But first, a word of caution. When racing this French machine, the first
thing to remember is that it's not front-wheel drive! This is NOT a front-drive car, even though it looks like it
should be one, with its econoboxy shape. One of the very KEYS to successful Clio Sport racing is to realize that
it has a mid-engine layout. I only mention this because in my very first drive behind the wheel of this car, it took
me a few laps to get used to what this car is all about, rather than what I expected it would be all about.
Most hatches are front-drive, after all. I'll place a rough estimate that 90% of them are front-drive in the real-world.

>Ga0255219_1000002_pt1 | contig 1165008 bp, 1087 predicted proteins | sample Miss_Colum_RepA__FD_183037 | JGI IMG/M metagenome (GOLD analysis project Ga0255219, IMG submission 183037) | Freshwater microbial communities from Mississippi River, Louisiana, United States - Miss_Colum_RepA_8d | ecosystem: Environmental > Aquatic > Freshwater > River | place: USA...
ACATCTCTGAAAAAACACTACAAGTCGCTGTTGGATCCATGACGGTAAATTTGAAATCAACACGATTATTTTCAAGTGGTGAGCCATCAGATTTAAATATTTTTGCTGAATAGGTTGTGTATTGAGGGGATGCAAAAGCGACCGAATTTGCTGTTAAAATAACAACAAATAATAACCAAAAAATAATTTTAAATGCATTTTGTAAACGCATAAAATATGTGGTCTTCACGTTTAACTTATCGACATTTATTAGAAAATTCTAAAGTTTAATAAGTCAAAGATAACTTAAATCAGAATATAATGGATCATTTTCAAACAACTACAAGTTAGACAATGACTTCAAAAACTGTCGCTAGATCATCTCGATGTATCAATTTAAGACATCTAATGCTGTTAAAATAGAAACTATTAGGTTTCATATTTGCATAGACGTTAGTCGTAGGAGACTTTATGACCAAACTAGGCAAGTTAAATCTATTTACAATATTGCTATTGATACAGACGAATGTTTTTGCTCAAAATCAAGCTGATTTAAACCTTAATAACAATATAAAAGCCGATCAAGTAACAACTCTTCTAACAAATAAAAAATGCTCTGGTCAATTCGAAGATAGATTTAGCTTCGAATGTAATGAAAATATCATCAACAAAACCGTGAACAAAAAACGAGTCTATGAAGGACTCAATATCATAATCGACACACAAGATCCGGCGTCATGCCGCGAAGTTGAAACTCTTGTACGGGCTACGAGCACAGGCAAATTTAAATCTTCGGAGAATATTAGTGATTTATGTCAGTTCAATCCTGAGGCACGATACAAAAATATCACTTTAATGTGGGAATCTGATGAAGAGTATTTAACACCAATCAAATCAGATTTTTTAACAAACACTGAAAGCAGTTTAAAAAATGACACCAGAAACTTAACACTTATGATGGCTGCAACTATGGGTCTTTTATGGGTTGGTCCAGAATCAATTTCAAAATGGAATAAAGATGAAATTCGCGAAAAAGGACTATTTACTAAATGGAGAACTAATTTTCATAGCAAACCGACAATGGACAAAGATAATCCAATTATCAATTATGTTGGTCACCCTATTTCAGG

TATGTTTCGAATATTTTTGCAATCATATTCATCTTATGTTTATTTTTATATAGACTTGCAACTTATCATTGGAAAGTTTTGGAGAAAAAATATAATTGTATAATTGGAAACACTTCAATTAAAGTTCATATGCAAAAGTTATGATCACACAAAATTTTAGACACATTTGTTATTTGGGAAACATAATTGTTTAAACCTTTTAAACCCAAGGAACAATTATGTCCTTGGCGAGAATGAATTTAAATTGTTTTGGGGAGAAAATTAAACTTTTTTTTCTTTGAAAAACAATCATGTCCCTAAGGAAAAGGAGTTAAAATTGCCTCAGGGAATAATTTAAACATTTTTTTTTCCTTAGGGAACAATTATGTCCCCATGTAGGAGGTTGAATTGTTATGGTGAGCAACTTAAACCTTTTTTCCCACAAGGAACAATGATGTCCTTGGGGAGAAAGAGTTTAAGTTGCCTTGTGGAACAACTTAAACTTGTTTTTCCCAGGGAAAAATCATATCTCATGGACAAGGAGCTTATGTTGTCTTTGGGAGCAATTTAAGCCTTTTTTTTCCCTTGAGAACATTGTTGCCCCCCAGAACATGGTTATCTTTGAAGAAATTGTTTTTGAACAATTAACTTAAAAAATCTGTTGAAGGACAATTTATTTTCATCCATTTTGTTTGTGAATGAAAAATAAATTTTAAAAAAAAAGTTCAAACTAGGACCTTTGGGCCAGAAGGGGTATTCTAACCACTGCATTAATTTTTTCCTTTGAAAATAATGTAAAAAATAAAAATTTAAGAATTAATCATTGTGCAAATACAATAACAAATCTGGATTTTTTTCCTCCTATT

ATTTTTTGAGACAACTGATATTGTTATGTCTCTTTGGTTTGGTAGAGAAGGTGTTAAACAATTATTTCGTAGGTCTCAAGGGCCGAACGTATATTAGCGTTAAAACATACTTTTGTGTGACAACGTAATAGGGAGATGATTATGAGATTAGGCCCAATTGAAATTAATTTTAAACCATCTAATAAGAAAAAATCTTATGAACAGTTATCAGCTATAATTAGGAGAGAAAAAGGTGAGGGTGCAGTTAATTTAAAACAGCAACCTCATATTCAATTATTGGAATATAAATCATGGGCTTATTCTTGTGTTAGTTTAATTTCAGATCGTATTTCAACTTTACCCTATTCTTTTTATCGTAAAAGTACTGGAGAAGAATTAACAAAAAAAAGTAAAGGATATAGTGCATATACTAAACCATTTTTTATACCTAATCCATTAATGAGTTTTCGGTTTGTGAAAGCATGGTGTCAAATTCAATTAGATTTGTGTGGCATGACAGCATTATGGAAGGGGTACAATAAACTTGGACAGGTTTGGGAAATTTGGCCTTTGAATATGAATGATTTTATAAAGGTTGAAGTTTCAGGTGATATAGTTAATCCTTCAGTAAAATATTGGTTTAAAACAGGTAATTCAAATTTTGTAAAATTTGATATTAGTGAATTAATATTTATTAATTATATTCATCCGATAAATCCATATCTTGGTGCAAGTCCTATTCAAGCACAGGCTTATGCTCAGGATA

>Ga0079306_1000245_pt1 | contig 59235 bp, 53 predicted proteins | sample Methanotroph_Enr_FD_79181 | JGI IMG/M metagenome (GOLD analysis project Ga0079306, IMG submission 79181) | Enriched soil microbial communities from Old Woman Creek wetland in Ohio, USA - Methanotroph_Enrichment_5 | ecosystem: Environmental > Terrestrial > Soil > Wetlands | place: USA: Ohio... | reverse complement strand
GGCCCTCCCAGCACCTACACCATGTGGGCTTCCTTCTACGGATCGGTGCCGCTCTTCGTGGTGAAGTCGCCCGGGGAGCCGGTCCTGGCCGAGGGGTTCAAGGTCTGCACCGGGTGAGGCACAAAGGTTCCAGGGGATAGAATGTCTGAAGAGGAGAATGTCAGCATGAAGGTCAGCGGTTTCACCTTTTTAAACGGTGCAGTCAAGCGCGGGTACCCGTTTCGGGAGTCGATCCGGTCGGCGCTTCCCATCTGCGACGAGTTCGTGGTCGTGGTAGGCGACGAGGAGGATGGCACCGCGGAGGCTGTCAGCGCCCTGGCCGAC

That's probably wrong though. It's probably like 88% or 92%. Whatever. Most are front-drive...that's my point. The
Clio Sport V6 looks (to the neophyte) as if it's yet another FF.
Like the spec sheet (Gran Turismo 2) at the West
City Renault dealer says: the Clio Sport is derived from the infamous Renault 5...otherwise known as the
'Le Car'. Back in the day, the 5 was somewhat successful at rallies, and also raced in the wide world of IMSA's
GTU class, but I don't think it did as well on paved tracks as it did off-road. Can't find much info online regarding
the 5's overall racing career. The Renault 5 eventually became the Clio, a front-drive weakling which is also
found in both GT2 and 4. There are a HUGE number of Clios and Clio Sports in real-life, though; an overwhelming
variety of them. What we get in our games are a handful of these models. LESS than a handful, actually...more like a sliver. Which
Some may find these cars ugly, some may not even notice their looks. Rare is the driver who thinks the Clio